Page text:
Beltway pundit and habitual pants-wetter Richard Cohen of the Wash Post writes:
There is almost nothing the Obama administration does regarding terrorism that makes me feel safer. Whether it is guaranteeing captured terrorists that they will not be waterboarded, reciting terrorists their rights, or the legally meandering and confusing rule that some terrorists will be tried in military tribunals and some in civilian courts, what is missing is a firm recognition that what comes first is not the message sent to America's critics but the message sent to Americans themselves. When, oh when, will this administration wake up?…
KSM, Abdulmutallab and other accused terrorists should be tried. But these two are not Americans, and they are accused of terrorism, tantamount to an act of war—a virtual Pearl Harbor, in KSM's case. A military tribunal would fit them fine. If it is good enough for your average GI accused of murder or some such thing, it ought to be good enough for a foreign national with mass murder on his mind.
No doubt George Bush soiled America's image abroad with what looked liked vigilante justice and Dick Cheney's hearty endorsement of ugly interrogation measures. But more is at stake here than America's image abroad—namely the security and peace of mind of Americans in America. Bush stands condemned by the facts for Sept. 11—his watch, his responsibility—and in all likelihood he bent over backward to ensure that nothing like those attacks would happen again.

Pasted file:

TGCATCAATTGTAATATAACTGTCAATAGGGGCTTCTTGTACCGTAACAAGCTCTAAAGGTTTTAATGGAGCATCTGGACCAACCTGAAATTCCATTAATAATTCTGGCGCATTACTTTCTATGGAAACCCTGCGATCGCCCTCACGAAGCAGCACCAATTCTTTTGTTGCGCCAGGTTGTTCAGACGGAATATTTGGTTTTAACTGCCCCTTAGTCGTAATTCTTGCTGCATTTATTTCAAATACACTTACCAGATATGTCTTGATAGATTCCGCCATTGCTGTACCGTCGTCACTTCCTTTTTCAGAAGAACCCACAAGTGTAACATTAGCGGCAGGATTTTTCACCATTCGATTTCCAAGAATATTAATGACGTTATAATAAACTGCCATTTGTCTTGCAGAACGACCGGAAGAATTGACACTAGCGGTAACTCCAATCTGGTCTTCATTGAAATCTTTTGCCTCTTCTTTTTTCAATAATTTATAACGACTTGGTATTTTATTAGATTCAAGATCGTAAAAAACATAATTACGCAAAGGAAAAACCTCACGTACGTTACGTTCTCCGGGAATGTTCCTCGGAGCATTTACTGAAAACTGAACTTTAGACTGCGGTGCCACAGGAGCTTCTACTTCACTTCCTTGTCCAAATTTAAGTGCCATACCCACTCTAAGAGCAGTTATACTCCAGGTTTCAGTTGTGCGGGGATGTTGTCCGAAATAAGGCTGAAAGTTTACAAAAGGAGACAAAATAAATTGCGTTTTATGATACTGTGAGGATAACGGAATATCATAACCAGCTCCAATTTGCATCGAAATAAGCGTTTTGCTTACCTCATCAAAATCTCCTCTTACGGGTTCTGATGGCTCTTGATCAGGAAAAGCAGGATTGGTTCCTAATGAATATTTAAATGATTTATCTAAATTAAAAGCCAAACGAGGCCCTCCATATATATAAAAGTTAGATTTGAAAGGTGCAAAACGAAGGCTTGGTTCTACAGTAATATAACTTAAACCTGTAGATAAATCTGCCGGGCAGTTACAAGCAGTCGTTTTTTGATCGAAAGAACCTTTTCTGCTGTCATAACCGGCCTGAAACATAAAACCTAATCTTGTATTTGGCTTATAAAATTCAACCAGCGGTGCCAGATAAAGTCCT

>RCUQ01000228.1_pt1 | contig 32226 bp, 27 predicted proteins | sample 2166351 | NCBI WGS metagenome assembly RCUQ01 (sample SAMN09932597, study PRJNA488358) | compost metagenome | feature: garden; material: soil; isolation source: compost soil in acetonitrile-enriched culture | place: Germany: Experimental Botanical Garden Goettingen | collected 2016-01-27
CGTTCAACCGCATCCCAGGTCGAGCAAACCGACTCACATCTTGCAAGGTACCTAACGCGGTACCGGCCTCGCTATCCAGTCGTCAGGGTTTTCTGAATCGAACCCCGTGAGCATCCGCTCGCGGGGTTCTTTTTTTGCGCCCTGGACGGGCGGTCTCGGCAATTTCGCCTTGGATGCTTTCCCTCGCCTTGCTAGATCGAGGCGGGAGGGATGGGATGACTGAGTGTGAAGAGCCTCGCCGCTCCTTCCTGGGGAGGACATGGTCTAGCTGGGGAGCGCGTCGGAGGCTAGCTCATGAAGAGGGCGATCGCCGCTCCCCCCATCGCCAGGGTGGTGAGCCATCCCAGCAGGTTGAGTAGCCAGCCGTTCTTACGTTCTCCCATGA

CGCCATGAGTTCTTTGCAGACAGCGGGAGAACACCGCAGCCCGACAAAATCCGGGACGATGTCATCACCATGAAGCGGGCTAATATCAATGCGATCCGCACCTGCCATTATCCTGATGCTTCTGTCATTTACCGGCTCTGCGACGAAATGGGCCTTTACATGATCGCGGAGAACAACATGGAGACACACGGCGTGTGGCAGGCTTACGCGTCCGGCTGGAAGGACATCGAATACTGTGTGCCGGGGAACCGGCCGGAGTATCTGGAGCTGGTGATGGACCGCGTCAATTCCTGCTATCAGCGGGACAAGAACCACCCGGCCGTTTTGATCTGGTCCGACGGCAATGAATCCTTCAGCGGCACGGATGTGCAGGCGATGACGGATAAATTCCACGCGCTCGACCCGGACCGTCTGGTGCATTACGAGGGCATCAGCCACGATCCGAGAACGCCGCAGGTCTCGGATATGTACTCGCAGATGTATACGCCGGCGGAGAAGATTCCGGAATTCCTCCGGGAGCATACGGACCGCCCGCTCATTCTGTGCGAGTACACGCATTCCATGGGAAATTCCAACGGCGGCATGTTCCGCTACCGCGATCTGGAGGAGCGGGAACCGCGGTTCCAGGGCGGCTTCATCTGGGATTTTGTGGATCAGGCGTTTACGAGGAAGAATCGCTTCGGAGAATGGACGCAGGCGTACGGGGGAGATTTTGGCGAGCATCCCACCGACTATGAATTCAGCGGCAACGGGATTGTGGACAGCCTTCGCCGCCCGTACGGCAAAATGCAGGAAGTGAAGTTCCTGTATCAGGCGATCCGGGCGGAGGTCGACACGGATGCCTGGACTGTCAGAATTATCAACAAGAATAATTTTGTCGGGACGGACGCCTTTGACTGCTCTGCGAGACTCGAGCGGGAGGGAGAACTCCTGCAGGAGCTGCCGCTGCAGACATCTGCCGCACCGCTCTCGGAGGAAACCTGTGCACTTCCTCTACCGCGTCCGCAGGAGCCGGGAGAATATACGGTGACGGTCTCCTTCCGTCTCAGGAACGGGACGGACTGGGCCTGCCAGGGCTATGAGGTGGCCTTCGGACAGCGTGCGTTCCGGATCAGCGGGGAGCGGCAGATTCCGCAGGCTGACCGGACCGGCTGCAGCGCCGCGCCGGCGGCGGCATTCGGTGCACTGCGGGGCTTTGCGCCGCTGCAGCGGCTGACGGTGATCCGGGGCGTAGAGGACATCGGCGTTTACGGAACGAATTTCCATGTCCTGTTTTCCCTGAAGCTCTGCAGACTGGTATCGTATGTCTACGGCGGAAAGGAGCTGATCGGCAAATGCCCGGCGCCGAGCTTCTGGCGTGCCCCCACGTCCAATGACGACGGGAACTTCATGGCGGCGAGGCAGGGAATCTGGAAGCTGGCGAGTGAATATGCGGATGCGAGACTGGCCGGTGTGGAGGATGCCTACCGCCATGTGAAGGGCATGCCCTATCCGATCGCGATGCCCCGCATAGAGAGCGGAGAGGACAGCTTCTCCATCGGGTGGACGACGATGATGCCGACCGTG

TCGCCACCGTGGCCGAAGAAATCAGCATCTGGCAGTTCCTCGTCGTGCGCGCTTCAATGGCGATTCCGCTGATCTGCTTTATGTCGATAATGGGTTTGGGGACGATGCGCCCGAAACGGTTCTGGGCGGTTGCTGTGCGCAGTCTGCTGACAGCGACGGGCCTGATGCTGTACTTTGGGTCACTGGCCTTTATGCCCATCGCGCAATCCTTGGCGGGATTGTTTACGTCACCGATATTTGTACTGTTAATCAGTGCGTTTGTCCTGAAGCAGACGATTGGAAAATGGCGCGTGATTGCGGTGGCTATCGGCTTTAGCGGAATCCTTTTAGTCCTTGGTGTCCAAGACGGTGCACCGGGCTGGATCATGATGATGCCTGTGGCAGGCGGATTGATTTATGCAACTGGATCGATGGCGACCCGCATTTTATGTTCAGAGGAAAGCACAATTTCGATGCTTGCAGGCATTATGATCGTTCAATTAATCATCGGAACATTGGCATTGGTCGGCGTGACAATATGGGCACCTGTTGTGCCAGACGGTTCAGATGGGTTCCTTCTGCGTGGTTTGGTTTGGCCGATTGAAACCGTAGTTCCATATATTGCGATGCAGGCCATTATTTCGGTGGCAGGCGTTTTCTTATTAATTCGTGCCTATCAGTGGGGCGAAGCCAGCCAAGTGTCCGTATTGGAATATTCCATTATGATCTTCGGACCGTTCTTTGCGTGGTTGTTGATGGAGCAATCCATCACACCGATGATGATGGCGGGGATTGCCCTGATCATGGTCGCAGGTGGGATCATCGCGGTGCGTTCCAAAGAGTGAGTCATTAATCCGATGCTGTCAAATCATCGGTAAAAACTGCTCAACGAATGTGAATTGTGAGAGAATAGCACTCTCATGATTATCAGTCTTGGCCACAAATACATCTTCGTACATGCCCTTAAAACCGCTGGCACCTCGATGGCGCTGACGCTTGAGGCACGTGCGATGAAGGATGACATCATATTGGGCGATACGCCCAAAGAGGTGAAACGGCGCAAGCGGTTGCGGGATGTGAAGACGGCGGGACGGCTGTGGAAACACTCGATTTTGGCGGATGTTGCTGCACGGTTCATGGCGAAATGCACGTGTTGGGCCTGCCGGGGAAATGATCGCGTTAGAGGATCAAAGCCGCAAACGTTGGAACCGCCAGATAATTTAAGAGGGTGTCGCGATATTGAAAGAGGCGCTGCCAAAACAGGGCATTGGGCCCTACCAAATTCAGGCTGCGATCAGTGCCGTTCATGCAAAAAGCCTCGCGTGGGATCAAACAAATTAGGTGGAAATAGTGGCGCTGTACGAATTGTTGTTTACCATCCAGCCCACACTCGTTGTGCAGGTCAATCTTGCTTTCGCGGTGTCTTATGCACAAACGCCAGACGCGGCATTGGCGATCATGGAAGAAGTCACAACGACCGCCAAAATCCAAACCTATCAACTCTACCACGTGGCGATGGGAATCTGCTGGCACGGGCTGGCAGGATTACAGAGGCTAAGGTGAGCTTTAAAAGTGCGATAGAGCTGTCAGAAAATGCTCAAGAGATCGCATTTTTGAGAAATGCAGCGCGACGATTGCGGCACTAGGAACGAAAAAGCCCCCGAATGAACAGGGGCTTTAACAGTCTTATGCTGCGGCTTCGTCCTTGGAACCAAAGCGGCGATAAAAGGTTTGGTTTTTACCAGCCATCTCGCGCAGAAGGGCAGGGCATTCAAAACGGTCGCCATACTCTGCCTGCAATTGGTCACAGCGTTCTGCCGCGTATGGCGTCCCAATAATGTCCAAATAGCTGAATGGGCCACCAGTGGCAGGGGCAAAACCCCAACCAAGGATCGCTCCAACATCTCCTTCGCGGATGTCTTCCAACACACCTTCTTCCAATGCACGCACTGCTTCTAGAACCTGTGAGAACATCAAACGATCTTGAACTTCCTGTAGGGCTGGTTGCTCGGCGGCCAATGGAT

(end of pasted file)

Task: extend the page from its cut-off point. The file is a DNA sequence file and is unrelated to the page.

Since the important thing for Cohen is apparently not what actually happens but "the message sent to Americans themselves," I await his call for longer airport wait lines and other aspects of security theater that may or may not enhance safety but will make us all feel more secure. To use the underwear bomber as an example: Giving a demonstrably incompetent government more power and less oversight doesn't seem like a great fix to anything.
Here's The Wash Times's Eli Lake talking up Obama's slowness on filling out the Privacy and Civil Liberties Oversight Board (PCLOB), which was created in 2004 to make sure the government wasn't illegally spying on citizens (which it has a nasty habit of doing). He talks to a couple of real commie-symps in the piece, the heads of the 9/11 commission that recommended the panel, former Rep. Lee Hamilton (D-Ind.) and former Gov. Tom Kean (R-N.J.):
"You need somebody out here in the government that is checking everything that is done with regard to security, and asking themselves, can it be done better with a little more respect for privacy and civil liberties?" said former Rep. Lee Hamilton of Indiana, a Democrat who was chairman of the House International Relations Committee.
Mr. Hamilton said that "if you have an argument today in the [intelligence] bureaucracy between the security people and the civil liberties people, I'll tell you who's going to win the argument. It'll be the security people every time."
Former Gov. Thomas H. Kean, New Jersey Republican, said the civil liberties board "had disappeared."
He added, "We have now a massive capacity in this country to develop data on individuals, and the board should be the champion of seeing that collection capabilities do not intrude into privacy and civil liberties."
The Obama administration's inaction contradicts the White Houses public message of being a champion for civil liberties.
So is Obama a namby-pamby on security, as Cohen fears? Or is he actually following up on Bush's basic policies, which are probably not all that comforting from either a security POV or a civil liberties one? Reason's Michael Moynihan talked with Lake about this last March: